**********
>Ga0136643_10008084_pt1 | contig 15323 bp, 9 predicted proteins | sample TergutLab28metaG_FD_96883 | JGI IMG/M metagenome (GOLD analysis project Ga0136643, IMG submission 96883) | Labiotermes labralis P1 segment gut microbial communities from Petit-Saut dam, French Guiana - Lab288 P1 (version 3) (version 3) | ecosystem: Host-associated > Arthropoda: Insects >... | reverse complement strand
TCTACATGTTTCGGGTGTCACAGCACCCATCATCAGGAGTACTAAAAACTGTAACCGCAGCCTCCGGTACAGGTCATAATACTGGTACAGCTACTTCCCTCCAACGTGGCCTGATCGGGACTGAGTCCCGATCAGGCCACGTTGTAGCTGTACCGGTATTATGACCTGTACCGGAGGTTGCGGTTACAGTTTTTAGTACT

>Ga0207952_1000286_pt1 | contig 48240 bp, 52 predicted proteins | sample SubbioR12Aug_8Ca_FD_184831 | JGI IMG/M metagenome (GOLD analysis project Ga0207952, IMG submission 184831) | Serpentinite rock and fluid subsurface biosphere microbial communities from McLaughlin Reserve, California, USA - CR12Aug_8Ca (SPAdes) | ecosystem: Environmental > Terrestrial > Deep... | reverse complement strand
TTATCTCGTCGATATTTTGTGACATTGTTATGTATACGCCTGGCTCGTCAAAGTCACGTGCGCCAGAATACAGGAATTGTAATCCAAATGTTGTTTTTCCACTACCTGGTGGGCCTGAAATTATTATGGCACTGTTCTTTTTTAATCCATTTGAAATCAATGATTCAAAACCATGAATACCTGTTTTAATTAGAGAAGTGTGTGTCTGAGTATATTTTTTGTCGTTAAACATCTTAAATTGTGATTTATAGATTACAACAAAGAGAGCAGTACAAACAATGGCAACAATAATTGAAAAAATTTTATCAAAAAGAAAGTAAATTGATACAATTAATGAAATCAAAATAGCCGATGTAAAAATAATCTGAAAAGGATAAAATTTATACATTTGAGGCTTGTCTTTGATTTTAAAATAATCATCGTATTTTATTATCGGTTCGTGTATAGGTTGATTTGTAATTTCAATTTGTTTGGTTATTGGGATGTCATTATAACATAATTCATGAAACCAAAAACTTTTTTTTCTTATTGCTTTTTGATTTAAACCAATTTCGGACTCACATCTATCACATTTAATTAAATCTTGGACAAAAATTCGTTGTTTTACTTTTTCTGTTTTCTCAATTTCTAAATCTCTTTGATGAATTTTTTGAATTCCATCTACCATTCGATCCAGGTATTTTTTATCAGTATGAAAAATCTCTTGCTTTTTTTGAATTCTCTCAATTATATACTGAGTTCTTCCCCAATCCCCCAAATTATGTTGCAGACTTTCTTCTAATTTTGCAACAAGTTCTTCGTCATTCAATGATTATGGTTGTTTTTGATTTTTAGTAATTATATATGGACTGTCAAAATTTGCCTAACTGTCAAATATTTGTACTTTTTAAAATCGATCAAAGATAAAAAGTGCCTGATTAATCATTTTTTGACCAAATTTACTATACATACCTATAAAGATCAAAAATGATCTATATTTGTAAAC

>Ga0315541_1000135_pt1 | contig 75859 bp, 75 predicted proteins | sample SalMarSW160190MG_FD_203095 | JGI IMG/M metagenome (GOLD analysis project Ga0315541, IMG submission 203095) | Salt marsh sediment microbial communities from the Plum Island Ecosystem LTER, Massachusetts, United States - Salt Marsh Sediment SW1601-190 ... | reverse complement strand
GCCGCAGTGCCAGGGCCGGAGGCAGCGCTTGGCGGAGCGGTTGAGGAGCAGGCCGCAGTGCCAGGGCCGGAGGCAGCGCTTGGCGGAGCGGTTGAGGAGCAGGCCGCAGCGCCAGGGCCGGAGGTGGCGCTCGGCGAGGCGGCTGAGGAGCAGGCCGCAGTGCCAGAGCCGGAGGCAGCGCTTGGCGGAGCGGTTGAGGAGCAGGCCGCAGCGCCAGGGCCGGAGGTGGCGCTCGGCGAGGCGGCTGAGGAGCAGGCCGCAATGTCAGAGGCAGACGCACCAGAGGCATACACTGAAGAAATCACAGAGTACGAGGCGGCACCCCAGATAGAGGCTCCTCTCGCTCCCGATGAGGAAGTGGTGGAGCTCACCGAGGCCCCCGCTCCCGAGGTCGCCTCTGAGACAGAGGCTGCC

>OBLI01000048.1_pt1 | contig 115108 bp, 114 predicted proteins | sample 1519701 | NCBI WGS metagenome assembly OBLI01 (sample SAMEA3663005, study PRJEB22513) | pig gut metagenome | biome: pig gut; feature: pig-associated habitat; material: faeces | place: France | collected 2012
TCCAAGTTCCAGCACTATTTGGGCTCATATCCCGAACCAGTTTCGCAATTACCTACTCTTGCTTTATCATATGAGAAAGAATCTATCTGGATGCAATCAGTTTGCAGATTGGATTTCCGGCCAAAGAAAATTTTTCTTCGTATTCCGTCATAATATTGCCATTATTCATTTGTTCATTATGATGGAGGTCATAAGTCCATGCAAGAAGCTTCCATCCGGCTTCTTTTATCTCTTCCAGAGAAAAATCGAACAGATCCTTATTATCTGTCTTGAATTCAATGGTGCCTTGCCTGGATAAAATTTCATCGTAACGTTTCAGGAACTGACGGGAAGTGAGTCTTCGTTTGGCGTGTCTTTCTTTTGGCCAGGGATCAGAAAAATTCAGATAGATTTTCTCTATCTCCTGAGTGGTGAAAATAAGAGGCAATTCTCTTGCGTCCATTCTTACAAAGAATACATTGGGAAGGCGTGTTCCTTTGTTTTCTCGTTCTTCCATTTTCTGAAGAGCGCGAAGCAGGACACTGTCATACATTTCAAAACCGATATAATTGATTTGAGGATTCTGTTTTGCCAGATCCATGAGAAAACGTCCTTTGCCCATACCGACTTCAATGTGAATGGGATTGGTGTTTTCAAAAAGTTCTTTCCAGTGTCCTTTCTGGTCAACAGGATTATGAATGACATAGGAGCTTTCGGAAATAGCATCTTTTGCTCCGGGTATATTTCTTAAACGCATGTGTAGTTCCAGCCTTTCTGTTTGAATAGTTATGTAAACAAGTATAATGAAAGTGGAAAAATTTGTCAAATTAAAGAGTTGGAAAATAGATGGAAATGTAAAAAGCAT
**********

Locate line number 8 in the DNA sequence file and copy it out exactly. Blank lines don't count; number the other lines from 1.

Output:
TCCAAGTTCCAGCACTATTTGGGCTCATATCCCGAACCAGTTTCGCAATTACCTACTCTTGCTTTATCATATGAGAAAGAATCTATCTGGATGCAATCAGTTTGCAGATTGGATTTCCGGCCAAAGAAAATTTTTCTTCGTATTCCGTCATAATATTGCCATTATTCATTTGTTCATTATGATGGAGGTCATAAGTCCATGCAAGAAGCTTCCATCCGGCTTCTTTTATCTCTTCCAGAGAAAAATCGAACAGATCCTTATTATCTGTCTTGAATTCAATGGTGCCTTGCCTGGATAAAATTTCATCGTAACGTTTCAGGAACTGACGGGAAGTGAGTCTTCGTTTGGCGTGTCTTTCTTTTGGCCAGGGATCAGAAAAATTCAGATAGATTTTCTCTATCTCCTGAGTGGTGAAAATAAGAGGCAATTCTCTTGCGTCCATTCTTACAAAGAATACATTGGGAAGGCGTGTTCCTTTGTTTTCTCGTTCTTCCATTTTCTGAAGAGCGCGAAGCAGGACACTGTCATACATTTCAAAACCGATATAATTGATTTGAGGATTCTGTTTTGCCAGATCCATGAGAAAACGTCCTTTGCCCATACCGACTTCAATGTGAATGGGATTGGTGTTTTCAAAAAGTTCTTTCCAGTGTCCTTTCTGGTCAACAGGATTATGAATGACATAGGAGCTTTCGGAAATAGCATCTTTTGCTCCGGGTATATTTCTTAAACGCATGTGTAGTTCCAGCCTTTCTGTTTGAATAGTTATGTAAACAAGTATAATGAAAGTGGAAAAATTTGTCAAATTAAAGAGTTGGAAAATAGATGGAAATGTAAAAAGCAT